UNTIL last week I'd not come across the biblical reference "feet of clay".
It's an intriguing expression and one that has sparked much debate in media during the past week.
Originating from the Book of Daniel - "his legs of iron, his feet part of iron and part of clay" - the quote suggests humanity's fallen, imperfect state. In a modern, secular context, it refers to a character flaw, especially in people of prominence.
The recently fallen-from-grace Reverend Michael Godfrey drew on the phrase when explaining his two historic acts of infidelity, which four days ago saw him stood down as dean of Napier Cathedral.
"What I have been is always upfront about my feet of clay."
His sacking and subsequent standoff with Anglican bosses made headlines throughout the country.
To contextualise the chain of events, the transgressions occurred 25 years ago.
Clearly ticked off at Bishop of Waiapu Andrew Hedge's decision to send him packing from Art Deco City, he responded that the bishop had "read these events through a prism very different to my own, and in dismissing me he has done what he thinks is right for the future of the church".
At first read, the dismissal presents as somewhat draconian.
His is not a criminal conviction, but a canonical one.
He fessed up early.
A quarter of a century has passed.
His honesty had cost him much already.
He worked for the same employer during and after the incidents - why take this long to turf him out?
He's a charismatic, intelligent man, whose virtues and talents are now lost to the Waiapu Diocese - and Hawke's Bay.
So, why did the bishop chastise the reverend?
For all the right reasons, of course.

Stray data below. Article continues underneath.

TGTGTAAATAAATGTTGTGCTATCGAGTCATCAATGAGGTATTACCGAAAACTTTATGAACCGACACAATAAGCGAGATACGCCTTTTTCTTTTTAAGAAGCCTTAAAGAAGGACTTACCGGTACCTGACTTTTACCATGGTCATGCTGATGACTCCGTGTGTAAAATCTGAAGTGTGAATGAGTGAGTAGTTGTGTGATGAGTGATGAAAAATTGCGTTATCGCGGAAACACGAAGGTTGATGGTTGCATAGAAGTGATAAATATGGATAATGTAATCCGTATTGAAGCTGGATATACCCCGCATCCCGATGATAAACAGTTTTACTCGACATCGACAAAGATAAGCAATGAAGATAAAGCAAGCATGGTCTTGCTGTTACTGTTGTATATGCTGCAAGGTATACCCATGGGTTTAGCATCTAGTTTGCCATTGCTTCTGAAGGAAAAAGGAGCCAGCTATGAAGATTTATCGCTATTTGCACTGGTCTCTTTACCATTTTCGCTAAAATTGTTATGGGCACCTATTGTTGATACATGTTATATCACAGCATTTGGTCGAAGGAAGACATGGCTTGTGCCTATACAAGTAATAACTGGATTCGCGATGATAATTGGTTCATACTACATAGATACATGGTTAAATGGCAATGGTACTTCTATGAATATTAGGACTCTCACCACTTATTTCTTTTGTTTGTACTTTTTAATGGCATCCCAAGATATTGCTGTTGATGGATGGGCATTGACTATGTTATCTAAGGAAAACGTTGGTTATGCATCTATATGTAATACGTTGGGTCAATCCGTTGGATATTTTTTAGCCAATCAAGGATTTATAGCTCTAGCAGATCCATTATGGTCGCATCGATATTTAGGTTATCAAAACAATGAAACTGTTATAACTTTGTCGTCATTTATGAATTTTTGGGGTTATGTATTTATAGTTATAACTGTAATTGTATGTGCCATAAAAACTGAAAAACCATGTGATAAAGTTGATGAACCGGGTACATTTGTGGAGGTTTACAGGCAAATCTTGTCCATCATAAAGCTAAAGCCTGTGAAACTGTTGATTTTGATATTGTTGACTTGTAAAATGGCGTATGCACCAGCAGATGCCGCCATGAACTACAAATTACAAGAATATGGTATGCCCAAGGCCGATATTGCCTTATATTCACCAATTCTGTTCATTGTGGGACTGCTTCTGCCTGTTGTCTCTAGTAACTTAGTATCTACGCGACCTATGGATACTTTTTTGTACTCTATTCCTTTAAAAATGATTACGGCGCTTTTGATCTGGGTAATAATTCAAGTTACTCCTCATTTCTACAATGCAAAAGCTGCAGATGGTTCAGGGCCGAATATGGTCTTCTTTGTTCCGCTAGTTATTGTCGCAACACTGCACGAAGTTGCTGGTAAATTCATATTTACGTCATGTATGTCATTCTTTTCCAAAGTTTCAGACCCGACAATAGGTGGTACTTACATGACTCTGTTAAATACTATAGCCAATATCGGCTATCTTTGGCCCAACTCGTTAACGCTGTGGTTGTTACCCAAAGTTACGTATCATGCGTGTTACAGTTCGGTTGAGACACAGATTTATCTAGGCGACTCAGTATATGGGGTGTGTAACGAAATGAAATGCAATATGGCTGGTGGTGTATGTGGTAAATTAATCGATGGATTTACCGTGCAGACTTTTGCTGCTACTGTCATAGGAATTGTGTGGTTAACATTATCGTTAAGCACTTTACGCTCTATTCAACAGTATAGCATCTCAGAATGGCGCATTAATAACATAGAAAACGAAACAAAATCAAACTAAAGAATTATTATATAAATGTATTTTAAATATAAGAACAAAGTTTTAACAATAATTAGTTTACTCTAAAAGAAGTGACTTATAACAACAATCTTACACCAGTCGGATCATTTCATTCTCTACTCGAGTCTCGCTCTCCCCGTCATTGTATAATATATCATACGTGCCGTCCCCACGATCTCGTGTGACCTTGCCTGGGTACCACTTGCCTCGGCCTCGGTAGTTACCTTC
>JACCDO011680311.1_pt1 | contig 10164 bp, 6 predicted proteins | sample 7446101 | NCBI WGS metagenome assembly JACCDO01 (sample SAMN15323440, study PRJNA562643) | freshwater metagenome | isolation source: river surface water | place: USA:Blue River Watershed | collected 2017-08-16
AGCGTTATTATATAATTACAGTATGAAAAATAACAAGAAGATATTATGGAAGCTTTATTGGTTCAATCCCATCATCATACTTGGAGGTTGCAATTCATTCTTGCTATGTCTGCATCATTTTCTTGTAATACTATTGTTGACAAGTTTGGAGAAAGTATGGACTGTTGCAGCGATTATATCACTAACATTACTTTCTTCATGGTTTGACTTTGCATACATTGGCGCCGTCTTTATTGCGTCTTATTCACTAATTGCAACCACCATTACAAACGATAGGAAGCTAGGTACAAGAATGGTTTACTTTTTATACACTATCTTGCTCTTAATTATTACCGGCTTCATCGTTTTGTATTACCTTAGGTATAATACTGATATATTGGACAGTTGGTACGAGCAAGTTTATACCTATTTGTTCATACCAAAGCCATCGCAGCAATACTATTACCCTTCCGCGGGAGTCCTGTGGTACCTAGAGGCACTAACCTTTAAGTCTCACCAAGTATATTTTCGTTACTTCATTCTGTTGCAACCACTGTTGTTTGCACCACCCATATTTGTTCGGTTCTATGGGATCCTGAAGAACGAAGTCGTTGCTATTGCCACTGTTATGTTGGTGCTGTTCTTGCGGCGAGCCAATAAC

This isn't analogous to Auckland Mayor Len Brown's flings.
What saved the mayor was that he wields only civic authority.
The reverend's acts robbed him of moral authority, of which he no doubt preaches to his flock.
And that's perhaps the point. Water under the bridge or not, somewhere in the past quarter century he's forgotten that those in positions of exemplary authority, like him, are there for others to aspire to - not sympathise with. For the bishop to have condoned and sanctioned his continued influence over the diocese, would have also robbed the church of its authority.
Let's not forget this was a gutsy step for the church.
While the reverend seems dismayed at his employer going public with the process (they dispute being the first to go to media) I congratulate them for doing so.
Not because he deserved the shame but because, while the church knew the publicity would inadvertently chip at its standing, it stuck to its guns.
No one needs reminding that transparency in today's clergy is paramount.
But let's not be too harsh: the church didn't dismiss a bad person - just someone who has lost the requisite credentials needed for the job.
There are no winners in this and personally I wish him all the best.
I hope he realises his response to the media fallout was perhaps his biggest faux pas. That is, in bandying about the notions of grace and how forgiveness should have been exercised by his bishop, he said: "I have a different opinion as to how a community of grace should work."
An aspirational ending, indeed. The good reverend has presumed such grace is a given, and forgotten it's a gift.
Admitting one's feet of clay does not excuse it.